405 - 03/05 - Sugar Cartels - Mombasa
The handling of sugar in the port of Mombasa requires a well planned, co-ordinated and monitored system to ensure no losses are suffered.
Sugar is normally packed in 50kg bags and is discharged by sling directly to trucks from the ship. The stevedores load a variable number of bags per sling, with two or three bags usually added in order to confuse the tally clerks. Shortlanding claims then follow.
In order to avoid this practice, tallying should be carried out by bag and not by sling. It is advisable to put the tally clerks under the supervision of a discharge surveyor, both in the ship's hold and on the trucks and for them to take a count at both ends.
Bags sometimes break by straining in the tight slings. Spilled sugar is not swept up as any sweepings would be mixed with dirt, especially on wet surfaces. Stevedores carefully scoop up any spillage and take home one or two kgs at the end of each shift. They do not usually take more as they may face problems with port security when leaving the port.
However, the accumulated loss of cargo at the end of discharge will be considerable. Close supervision is necessary, particularly to ensure that slings are tied in such a way that minimum straining damage is done to the bags.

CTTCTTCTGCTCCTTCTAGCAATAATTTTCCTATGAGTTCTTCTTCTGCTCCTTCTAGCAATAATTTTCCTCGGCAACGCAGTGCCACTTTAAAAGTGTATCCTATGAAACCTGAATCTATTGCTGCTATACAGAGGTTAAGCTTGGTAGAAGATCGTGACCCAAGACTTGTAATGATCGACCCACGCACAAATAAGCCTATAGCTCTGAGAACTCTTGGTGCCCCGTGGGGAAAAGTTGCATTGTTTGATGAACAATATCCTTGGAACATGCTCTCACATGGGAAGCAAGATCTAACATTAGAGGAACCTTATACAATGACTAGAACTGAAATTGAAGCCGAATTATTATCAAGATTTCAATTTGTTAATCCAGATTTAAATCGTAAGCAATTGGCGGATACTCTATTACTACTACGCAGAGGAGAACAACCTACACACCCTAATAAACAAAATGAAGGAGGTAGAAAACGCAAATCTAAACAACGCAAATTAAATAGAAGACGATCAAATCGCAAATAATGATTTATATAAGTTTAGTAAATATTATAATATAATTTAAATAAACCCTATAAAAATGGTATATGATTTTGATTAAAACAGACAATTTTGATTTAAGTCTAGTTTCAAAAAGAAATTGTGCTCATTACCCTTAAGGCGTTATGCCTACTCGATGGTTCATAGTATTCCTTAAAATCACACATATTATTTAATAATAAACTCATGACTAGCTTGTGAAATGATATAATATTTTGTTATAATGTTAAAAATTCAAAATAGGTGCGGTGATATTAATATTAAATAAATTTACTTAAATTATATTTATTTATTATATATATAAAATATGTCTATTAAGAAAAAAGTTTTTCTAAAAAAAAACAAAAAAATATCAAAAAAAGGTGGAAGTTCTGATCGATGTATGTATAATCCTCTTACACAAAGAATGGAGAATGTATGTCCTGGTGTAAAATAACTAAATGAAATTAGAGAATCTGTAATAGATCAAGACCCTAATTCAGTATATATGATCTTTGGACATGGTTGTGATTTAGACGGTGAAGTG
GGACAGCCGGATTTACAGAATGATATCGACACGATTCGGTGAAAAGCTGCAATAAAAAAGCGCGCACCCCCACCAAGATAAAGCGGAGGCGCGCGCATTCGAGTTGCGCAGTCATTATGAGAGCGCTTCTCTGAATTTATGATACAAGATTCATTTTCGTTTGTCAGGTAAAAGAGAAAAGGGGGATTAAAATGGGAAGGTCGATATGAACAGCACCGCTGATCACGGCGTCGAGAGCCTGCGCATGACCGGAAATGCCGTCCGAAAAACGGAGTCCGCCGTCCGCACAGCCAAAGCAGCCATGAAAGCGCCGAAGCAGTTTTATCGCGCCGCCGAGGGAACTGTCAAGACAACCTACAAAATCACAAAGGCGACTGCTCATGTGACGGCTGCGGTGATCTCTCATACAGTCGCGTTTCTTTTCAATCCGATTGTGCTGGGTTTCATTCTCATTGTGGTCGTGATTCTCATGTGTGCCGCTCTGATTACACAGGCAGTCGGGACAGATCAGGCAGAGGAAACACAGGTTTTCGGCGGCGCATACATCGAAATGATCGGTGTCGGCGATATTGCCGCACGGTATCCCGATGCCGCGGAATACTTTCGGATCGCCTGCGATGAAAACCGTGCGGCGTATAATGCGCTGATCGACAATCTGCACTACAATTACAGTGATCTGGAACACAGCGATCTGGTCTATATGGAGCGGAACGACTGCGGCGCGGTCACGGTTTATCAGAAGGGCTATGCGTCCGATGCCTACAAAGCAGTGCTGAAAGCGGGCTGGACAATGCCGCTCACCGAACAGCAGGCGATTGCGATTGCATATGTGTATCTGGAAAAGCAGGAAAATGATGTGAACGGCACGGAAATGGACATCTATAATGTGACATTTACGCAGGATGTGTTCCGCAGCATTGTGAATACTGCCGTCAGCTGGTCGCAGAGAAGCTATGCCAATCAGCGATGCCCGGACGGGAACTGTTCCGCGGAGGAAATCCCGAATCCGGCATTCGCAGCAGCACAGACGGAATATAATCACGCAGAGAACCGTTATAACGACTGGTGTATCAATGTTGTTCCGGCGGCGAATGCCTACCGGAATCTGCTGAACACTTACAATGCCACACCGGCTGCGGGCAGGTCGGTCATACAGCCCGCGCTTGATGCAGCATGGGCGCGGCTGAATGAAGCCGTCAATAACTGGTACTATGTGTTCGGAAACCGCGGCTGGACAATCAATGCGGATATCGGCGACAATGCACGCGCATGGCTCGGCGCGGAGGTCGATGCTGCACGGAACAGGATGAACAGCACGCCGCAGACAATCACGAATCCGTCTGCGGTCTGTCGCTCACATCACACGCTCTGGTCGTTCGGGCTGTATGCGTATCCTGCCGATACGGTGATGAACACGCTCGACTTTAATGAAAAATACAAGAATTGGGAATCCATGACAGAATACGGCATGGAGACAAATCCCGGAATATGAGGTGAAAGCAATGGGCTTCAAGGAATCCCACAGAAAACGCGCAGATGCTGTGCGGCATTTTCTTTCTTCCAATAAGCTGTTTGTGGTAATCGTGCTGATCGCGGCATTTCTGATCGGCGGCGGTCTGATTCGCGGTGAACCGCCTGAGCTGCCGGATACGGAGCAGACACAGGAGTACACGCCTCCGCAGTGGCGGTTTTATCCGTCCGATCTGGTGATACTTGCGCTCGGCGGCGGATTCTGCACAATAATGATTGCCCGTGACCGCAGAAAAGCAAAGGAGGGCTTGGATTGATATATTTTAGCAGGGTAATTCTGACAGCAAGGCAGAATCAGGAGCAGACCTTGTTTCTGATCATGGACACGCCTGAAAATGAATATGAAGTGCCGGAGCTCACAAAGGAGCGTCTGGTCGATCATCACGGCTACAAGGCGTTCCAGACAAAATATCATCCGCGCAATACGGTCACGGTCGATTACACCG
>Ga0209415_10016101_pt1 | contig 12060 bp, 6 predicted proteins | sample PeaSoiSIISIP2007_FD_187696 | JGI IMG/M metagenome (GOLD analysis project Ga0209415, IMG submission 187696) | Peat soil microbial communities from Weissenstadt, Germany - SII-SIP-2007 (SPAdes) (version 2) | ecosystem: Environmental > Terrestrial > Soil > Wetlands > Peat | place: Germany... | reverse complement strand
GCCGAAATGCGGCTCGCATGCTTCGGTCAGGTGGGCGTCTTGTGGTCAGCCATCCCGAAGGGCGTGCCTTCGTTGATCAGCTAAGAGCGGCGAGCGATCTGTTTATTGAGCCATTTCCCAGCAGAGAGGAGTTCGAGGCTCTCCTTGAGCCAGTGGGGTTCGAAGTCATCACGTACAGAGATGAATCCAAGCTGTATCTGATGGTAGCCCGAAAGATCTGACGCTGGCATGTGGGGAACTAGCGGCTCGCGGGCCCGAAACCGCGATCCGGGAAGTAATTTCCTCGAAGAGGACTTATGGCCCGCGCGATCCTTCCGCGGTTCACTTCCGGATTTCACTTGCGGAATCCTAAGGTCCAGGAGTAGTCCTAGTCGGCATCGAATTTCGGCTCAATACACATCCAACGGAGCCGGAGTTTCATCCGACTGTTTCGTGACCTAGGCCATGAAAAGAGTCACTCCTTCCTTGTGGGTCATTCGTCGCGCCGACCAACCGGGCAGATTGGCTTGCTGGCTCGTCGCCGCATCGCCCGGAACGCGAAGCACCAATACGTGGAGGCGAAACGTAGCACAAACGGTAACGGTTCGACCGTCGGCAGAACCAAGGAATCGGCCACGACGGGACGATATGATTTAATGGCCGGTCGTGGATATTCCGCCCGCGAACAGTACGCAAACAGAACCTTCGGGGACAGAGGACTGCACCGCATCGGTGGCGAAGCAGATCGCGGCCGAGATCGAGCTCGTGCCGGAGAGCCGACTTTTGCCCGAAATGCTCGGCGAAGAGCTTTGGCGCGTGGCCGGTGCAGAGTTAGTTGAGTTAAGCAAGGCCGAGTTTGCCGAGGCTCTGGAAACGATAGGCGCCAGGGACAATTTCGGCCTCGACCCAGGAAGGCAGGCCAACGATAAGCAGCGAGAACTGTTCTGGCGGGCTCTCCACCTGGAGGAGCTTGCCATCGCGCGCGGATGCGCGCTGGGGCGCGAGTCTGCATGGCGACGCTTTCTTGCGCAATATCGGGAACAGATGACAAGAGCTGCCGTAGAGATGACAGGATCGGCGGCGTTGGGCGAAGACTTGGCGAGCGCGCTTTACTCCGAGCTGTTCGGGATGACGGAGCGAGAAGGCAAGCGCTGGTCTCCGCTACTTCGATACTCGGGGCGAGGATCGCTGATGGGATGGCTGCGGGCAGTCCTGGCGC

Spillages also occur on the quayside from bags torn on the sharp edges of trucks or other protuberances. The torn bags are usually kept aside and the re-constitution of torn bags done at the end of the shift. Such bags will in most cases disappear at the end of the shift, especially if it is a night shift. Due to high pilferage and theft during the third shift (2300-0700hrs) the port requires that cargo of this type shall not be discharged during this shift.
However receivers are at liberty to request third shift operations provided they indemnify the port authority against any shortfage claims. This creates ample opportunity for theft and there will usually be a disparity between the ship's figures and delivery figures on completion of discharge. Proper supervision of the activities on the quayside is therefore essential to ensure that the ship will have enough evidence to repudiate any short-landing claims. Initial and final draft surveys carried out in the presence of all interested parties (the KPA, receivers and the ship's surveyors) to verify the quantities discharged is very helpful.
For cargo damage on board ship, receivers often try to inflate the quantity damaged and even try to condemn the cargo before carrying out any laboratory analysis. A proper method of quantification of damaged cargo should be adopted. Our recommendation is that no damaged cargo is condemned before laboratory analysis.
Any affected cargo should be treated as suspect cargo before laboratory analysis and kept at receivers' premises. The premises designated for storing suspect cargo should only be accessible by representatives of the interested parties. This analysis should be done immediately to avoid cargo deterioration.
Source of information:
UK P&I Club